There are more than 80 pharmaceutical and biotechnology companies in Wisconsin. Their services range from research and development to organ regeneration to skin grafts for burn victims to creating over-the-counter drugs. Companies like this are liable to attract lawsuits – big lawsuits – because people get hurt during a sport or injured during car accidents. It's only natural, because we're human. We take the wrong dose of a medicine, for instance, or we don't listen to our doctors' instructions, or a spinal implant starts to degrade. Then we want compensation, and then we turn to the source to begin a lawsuit. And that is where we come in. Whatever happens during that next series of steps, if you need assistance for your personal injury case, Enjuris can offer guidance.
This is where you’ll find the Wisconsin Statutes & Annotations. The website has details about how long you have to bring a case, monetary limits on personal injury cases (which are also known as damage caps), and other important information.
In Wisconsin, you have three years to bring a personal injury and six years for a property damage claim. That means you have three years to file your paperwork with the court, not that your case has to be completed in that time frame.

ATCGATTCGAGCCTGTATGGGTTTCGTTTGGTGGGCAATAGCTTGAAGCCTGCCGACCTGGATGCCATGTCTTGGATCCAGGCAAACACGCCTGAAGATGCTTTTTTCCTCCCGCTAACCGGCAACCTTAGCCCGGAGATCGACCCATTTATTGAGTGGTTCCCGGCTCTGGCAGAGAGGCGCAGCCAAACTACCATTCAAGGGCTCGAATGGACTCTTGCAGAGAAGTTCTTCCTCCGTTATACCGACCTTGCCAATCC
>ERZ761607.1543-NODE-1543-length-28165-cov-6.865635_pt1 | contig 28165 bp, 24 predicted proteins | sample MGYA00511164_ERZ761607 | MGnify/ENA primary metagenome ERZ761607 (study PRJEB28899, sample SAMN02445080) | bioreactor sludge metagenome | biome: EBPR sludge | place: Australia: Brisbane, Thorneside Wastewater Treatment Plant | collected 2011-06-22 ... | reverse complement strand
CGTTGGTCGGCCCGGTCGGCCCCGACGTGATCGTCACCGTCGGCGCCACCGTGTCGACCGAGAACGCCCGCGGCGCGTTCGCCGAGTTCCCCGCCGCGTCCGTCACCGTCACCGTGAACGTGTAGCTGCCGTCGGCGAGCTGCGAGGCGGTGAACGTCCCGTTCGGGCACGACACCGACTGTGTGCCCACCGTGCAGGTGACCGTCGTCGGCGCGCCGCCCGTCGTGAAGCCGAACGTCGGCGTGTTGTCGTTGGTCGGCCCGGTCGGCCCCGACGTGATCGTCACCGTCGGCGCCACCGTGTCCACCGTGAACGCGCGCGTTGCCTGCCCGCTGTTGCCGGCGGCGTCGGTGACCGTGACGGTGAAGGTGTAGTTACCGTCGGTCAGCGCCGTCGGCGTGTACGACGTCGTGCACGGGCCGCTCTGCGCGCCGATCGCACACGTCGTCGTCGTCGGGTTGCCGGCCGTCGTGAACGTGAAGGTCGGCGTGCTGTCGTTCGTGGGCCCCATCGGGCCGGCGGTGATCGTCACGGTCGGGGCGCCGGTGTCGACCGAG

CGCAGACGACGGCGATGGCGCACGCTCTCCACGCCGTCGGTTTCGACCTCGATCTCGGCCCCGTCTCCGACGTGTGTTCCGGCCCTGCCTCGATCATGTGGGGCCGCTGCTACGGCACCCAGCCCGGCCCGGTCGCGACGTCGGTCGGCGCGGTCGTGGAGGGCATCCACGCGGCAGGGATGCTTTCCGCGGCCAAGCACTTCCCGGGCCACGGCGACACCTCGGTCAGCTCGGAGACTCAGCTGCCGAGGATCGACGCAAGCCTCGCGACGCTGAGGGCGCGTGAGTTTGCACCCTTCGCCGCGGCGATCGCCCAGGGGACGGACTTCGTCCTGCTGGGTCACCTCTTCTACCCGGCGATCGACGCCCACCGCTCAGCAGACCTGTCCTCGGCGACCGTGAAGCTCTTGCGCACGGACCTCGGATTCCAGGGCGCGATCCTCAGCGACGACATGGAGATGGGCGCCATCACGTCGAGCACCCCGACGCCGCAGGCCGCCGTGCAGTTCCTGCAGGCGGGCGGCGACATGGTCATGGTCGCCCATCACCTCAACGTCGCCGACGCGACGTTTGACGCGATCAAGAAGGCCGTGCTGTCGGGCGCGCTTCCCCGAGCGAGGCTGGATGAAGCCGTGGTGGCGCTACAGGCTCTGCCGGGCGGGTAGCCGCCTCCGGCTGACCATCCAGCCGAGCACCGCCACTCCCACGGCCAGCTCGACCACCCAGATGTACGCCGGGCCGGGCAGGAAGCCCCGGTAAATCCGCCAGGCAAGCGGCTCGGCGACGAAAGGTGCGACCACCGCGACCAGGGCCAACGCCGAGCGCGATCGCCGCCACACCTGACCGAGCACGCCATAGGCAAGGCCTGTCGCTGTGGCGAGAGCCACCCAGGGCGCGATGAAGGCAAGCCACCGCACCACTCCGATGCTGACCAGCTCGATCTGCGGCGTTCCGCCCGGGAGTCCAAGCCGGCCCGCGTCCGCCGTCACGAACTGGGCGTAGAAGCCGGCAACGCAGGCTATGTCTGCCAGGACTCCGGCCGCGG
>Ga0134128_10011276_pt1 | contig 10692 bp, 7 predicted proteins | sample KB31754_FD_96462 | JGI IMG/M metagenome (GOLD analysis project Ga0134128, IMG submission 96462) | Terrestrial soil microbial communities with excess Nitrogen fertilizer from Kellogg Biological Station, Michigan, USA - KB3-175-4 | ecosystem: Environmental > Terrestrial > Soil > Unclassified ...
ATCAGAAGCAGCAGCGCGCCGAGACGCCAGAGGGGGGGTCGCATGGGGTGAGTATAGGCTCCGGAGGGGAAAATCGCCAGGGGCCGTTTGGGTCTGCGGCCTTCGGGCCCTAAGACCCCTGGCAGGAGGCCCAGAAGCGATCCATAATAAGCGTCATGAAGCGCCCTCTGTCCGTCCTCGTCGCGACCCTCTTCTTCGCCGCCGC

The first meeting with a personal injury attorney is normally free. (Note that other legal specialties, such as traffic law or constitutional law, are different.) After that, lawyers work on a contingency basis, which means that they will receive a third of the eventual reward, plus whatever office expenses they incur along the way.
If your case proceeds to trial, that percentage could rise to 40% of the eventual reward or judgment. These numbers aren't determined by law, so don't be surprised if your lawyer suggests something else.
There are many issues you can solve without the help of an attorney. If you don't know where to start, a law librarian can help you. They are usually legally trained, and they can help you both with texts or online research engines like LexisNexis or Westlaw.